COVID-19: Compliance at tax time

After an unusual and challenging second half of the 2019/20 financial year, we’re certainly not out of the woods yet. Not only is COVID-19 still very much a threat, the various government stimulus measures have presented some unique obligations and considerations now that June 30 has come and gone. As you prepare to lodge (or have a tax agent lodge) your 2019/20 tax return for yourself or your business, it is worth considering the implications that things like JobKeeper may have on this year’s tax.

The Australian Taxation Office (ATO) is being especially vigilant in ensuring everyone does the right thing, and they have already been leveraging data-matching processes and information brought through their tip-off line to catch out those attempting to defraud the system or circumvent the rules. Businesses are on high alert about making sure they’re doing the right thing, so what are some things that the ATO are looking for, and how can you ensure your business’ year-end compliance is up to standard?

What the ato is looking out for

Through various means of monitoring businesses and individuals, the ATO are keeping an eye on just about everything they can when it comes to lodging tax returns and other compliance matters. However, the COVID-19-related payments, deductions, schemes and other tax implications are top of their list at the moment.

For businesses, this includes ensuring that only eligible businesses claim COVID-19 government assistance (e.g. JobKeeper subsidy) and pass that onto their eligible employees where applicable; and clamping down on businesses who manipulate their figures to fraudulently claim assistance (e.g. businesses who falsify their turnover reduction to satisfy relevant tests in order to become eligible for JobKeeper).

For individuals, the ATO is looking at things such as the early release of super, where people may falsely apply for early release; supply false statements; or withdraw super and then re-contribute for a tax advantage. Disaster Recovery Payments (DRPs) such as those from government agencies, charities, community groups or an employer are also on the radar. DRPs are exempt from income tax, however if you have received a DRP you still need to include it on your return.

How to remain compliant

As is often the case with tax, education is key to staying on top of things. Familiarise yourself with the tax implications of any COVID-19 assistance yourself or your business has received, including things like reporting and inclusion on tax returns. Here is a brief look at some prominent stimulus measures and their impact on year-end tax returns.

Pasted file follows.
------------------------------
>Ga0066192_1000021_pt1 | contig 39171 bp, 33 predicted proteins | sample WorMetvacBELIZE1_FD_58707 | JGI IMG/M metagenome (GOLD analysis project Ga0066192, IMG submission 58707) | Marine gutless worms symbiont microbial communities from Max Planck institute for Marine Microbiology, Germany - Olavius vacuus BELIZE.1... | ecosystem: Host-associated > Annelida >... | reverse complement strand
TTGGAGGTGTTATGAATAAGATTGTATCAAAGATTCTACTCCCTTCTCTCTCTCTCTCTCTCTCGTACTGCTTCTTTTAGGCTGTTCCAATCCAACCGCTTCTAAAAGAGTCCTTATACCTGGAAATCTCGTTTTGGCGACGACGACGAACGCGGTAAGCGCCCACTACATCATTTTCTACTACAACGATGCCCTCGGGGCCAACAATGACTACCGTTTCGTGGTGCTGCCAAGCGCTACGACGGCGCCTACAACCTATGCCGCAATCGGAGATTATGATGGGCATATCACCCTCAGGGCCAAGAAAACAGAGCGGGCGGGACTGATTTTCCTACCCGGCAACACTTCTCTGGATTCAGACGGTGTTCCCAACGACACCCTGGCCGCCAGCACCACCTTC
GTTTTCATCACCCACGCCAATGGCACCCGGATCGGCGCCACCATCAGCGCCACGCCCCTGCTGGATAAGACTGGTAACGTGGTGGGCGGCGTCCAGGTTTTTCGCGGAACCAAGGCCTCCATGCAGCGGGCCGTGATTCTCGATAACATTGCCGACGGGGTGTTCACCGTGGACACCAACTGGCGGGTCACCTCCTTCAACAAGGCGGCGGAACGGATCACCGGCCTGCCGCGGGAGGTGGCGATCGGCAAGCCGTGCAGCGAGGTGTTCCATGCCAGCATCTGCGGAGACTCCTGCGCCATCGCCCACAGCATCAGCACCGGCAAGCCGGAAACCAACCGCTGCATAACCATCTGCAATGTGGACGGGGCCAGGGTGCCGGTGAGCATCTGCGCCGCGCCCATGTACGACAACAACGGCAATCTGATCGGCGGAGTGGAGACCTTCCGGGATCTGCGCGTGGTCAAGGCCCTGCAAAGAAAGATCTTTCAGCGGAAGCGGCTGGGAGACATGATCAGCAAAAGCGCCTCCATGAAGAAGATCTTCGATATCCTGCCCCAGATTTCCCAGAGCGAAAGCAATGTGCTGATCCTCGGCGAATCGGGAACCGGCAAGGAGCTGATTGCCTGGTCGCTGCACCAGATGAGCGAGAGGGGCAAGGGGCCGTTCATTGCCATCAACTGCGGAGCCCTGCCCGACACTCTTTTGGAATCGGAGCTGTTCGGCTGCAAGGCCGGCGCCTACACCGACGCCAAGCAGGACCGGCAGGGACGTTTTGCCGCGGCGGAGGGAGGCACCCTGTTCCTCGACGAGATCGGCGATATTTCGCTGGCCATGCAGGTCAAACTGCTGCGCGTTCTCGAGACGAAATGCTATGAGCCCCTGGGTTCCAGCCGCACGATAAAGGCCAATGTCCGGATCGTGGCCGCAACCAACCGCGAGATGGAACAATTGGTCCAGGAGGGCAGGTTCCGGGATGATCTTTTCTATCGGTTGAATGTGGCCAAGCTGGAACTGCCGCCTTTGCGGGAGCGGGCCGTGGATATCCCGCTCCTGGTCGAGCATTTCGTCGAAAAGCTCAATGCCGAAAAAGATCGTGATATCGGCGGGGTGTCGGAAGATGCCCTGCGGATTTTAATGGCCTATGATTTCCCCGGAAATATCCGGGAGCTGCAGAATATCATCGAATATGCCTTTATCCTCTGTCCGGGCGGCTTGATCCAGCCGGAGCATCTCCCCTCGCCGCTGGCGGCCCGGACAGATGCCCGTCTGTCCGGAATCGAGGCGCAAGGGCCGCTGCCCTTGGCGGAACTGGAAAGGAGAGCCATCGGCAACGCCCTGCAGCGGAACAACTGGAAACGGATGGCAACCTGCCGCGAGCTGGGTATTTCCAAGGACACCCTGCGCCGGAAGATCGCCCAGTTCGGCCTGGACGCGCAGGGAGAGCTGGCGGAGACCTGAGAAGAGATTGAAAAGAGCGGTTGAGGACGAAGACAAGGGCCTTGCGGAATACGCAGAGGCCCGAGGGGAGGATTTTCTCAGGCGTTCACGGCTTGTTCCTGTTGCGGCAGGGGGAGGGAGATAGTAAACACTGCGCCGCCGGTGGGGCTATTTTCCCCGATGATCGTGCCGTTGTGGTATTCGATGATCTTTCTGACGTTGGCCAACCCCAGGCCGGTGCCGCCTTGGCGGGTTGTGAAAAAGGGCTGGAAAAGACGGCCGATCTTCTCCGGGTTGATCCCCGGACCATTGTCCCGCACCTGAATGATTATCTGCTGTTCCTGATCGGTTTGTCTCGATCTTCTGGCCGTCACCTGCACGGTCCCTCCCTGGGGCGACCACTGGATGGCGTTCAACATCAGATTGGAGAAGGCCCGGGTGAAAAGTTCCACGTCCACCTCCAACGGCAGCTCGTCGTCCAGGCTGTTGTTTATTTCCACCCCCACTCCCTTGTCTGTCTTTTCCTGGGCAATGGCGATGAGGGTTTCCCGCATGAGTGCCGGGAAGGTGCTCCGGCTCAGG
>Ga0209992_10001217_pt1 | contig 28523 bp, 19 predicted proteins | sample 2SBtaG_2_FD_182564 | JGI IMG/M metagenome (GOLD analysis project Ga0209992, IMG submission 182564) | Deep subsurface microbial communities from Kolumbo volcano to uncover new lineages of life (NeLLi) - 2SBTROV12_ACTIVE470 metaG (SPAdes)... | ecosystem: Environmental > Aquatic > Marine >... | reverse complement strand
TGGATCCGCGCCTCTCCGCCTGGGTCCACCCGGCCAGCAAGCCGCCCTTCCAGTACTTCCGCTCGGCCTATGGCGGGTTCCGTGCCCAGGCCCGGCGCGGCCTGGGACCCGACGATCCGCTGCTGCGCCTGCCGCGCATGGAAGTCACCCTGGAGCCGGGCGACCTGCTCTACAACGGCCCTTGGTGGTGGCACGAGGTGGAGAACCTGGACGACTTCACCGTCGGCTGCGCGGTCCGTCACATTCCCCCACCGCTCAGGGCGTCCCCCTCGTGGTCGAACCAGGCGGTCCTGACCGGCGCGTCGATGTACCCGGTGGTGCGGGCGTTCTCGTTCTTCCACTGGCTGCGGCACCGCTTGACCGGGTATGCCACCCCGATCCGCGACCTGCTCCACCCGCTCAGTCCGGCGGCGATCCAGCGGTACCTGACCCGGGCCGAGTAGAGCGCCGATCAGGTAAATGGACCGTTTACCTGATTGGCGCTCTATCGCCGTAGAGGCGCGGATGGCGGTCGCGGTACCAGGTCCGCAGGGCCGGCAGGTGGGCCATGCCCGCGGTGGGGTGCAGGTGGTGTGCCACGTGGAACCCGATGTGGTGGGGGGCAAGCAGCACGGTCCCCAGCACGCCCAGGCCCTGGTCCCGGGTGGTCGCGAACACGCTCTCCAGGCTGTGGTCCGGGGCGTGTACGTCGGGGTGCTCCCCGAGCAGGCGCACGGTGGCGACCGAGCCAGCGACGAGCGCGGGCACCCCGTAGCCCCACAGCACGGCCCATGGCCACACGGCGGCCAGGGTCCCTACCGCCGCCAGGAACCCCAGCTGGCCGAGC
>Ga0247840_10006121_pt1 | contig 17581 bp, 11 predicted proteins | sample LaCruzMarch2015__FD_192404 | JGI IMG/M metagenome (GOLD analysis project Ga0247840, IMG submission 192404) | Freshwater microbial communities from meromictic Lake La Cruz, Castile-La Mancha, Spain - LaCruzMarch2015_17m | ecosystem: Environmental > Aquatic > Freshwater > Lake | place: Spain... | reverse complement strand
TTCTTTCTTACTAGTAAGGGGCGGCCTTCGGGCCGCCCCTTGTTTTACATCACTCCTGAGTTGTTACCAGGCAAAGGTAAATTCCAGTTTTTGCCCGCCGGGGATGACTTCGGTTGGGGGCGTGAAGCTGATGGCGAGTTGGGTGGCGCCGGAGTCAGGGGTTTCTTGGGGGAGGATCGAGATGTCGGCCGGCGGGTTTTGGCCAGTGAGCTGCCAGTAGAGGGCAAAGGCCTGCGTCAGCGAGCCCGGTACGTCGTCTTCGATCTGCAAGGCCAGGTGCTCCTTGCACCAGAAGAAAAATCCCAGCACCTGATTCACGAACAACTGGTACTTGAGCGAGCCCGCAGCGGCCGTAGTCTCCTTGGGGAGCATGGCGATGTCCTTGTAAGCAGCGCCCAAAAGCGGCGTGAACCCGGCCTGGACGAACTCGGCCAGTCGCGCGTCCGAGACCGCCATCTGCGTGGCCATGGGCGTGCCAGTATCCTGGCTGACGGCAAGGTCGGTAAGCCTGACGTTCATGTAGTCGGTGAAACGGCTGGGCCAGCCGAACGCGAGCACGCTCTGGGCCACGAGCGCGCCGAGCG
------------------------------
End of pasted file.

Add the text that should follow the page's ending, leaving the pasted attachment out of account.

Stimulus Measure Notes
JobKeeper Payment (for employers) Taxable, however, tax neutral as JobKeeper wage payments are claimed as a tax deduction.
JobKeeper Payment (for employees) Taxable, at marginal rates.
PAYG-W Cash Boost Tax-free payments (i.e. Non-assessable Non-exempt).
Early release of superannuation Must satisfy Covid-19 conditions of release to access payments of up to $10,000 per annum (tax-free).
Instant Asset Write-Offs Eligible asset purchases up to $150,000 (increased from $30,000) can be deducted in full for items installed ready for use between 12/03/2020 and 31/12/2020* conditions apply
50% Accelerated Depreciation Eligible asset purchases of more than $150,000 can have 50% of the value deducted in the year of purchase (in addition to standard depreciation claims).
Two $750 stimulus payments to pensioners, social security, veteran and other income support recipients and eligible concession card holders (12 March and 13 July 2020) Payments are tax-free and will not count as income for social security, farm household allowance and veterans’ payments.
Payroll Tax Grant ($17,500) • One-off grant paid to employers (or groups of employers) with taxable wages between $1m and $4m per annum.
• March-June payroll tax to be waived for employers WA wages <$7.5m at 30 June 2020
Tax Payment Deferral Options Eligible businesses can defer the following for up to six months:
• BAS amounts due (including PAYG instalments),
• Income tax assessments,
• FBT assessments, and
• Excise
Tax Reporting Variations • Business may vary PAYG instalment amounts to zero for the March 2020 quarter; businesses that vary their PAYG instalment to zero can also claim a refund for any instalments made for the September 2019 and December 2019 quarters
• Businesses on a quarterly reporting cycle may opt into monthly GST reporting in order to get quicker access to GST refunds they may be entitled to.

Also, ensure you keep all the necessary documentation, receipts and logbooks to substantiate deductions you wish to claim. If you’re unsure or have any concerns, seek professional advice!

COVID-19 compliance – the bottom line

The ATO has made it clear that they are happy to work alongside businesses when they make genuine mistakes, so long as the business is honest about it and cooperates fully. MP+ can assist with representation and advice to ensure compliance obligations are satisfied.

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